In a decision bringing Mexico’s laws into line with much of the world, the country’s supreme court has ruled that rape within marriage is a crime. The unanimous decision ended a legal battle raging since 1994, when a majority of the justices had agreed that the purpose of marriage was procreation, so therefore forced sexual relations by a spouse was not rape but “an undue exercise of conjugal rights.” The new ruling proclaimed the earlier decision had denied women the right to exercise sexual freedom and was based on an interpretation of rights related to property, not human beings. Mexican activists celebrated the ruling but noted that entrenched attitudes still make it very difficult for women to report rape. A United Nations study found that nine of 10 sexual assaults in Mexico go unreported and 18 percent of survivors are unaware that rape is a crime. Only a few countries - including India and Malaysia - still fail to recognize rape within marriage as a crime. In the U.S., it was not deemed a crime in all 50 states until 1993.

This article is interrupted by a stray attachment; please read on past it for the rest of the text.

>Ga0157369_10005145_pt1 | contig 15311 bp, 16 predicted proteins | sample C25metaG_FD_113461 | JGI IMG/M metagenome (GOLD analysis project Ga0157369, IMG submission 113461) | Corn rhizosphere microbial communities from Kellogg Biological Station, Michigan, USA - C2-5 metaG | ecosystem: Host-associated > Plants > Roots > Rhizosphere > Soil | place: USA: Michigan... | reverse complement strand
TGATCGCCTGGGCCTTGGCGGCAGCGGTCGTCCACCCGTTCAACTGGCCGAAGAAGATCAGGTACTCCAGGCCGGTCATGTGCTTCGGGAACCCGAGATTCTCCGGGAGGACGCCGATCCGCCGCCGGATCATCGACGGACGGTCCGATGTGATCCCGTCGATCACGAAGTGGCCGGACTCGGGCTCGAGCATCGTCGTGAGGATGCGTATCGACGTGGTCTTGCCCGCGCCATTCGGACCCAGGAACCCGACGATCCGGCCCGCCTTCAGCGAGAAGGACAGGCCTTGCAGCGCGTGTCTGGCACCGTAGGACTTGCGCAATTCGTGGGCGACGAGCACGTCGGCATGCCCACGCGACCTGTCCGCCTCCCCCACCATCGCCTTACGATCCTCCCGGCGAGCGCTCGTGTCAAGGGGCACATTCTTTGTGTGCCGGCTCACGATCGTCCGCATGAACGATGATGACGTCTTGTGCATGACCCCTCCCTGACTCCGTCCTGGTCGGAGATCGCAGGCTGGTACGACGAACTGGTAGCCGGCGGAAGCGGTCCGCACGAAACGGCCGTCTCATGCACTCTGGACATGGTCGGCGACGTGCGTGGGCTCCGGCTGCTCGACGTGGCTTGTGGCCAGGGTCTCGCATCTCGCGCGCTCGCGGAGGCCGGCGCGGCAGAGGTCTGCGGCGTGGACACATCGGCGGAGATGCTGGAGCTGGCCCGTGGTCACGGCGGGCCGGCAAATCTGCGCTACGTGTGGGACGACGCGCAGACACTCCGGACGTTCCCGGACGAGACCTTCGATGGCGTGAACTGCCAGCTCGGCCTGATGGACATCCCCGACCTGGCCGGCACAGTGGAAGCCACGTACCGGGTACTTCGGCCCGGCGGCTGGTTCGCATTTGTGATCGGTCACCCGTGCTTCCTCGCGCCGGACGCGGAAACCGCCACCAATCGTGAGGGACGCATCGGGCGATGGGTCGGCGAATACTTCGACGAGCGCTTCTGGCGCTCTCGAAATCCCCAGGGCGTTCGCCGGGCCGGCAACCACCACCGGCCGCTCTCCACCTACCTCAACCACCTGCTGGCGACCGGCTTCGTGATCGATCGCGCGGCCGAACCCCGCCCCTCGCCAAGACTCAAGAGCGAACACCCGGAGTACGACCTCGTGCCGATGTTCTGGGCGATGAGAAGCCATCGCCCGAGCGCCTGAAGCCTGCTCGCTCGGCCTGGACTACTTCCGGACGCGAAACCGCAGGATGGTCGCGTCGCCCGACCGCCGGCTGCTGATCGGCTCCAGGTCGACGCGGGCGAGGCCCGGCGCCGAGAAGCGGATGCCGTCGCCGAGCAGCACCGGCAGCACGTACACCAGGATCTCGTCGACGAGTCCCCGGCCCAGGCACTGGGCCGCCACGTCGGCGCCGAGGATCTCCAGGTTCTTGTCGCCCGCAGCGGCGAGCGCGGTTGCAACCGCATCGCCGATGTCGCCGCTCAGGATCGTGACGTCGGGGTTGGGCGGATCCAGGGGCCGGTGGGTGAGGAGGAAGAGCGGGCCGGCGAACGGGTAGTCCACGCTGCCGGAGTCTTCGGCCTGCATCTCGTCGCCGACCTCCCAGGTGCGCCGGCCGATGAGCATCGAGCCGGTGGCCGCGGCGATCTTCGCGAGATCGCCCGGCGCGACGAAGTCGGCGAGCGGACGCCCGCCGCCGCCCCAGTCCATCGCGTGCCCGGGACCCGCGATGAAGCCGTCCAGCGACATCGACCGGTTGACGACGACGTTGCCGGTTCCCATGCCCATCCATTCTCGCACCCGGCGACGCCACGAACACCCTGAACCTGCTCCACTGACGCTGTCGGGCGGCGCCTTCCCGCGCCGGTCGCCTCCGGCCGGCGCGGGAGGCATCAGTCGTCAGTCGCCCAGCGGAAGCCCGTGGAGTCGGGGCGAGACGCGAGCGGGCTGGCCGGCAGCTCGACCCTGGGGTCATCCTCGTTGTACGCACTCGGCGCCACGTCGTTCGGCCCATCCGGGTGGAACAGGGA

ASWAT, a group of and for Palestinian lesbian women founded in 2005, has doubled its membership to 16 and established a website ( The site, in Arabic and English, incorporates “the experiences, voices, stories and knowledge that reflect our culture, politics, gender and nationality.”

More new women leaders are joining GERMANY’s first female chancellor, Angela Merkel. Ellen Johnson-Sirleaf is LIBERIA’s (and Africa’s) first elected woman head of state; Michelle Bachelet - single, openly agnostic and a socialist - became CHILE’s first female president (see Ms., Fall 2005); and Tarja Halonen, FINLAND’s first woman president, won reelection this January. Still, excluding hereditary monarchs, women lead just 12 out of over 190 countries. But in PERU, candidate Lourdes Flores is running even in the polls with her opponent for the April 9 election, and ZAMBIA’s Edith Nawakwi vows to become the second woman president in Africa later this year.

SOURCES: New Profile, Refuser Solidarity Network, BBC News, The Associated
Press, International Herald Tribune, ANSA Italian news service, London Financial
Times, The New York Times, E-Zon: The Voice of Women Against Fundamentalism in Iran, The Sydney Morning Herald, League of Human Rights, ASWAT, Scripps Howard News Service, The Women’s Media Center.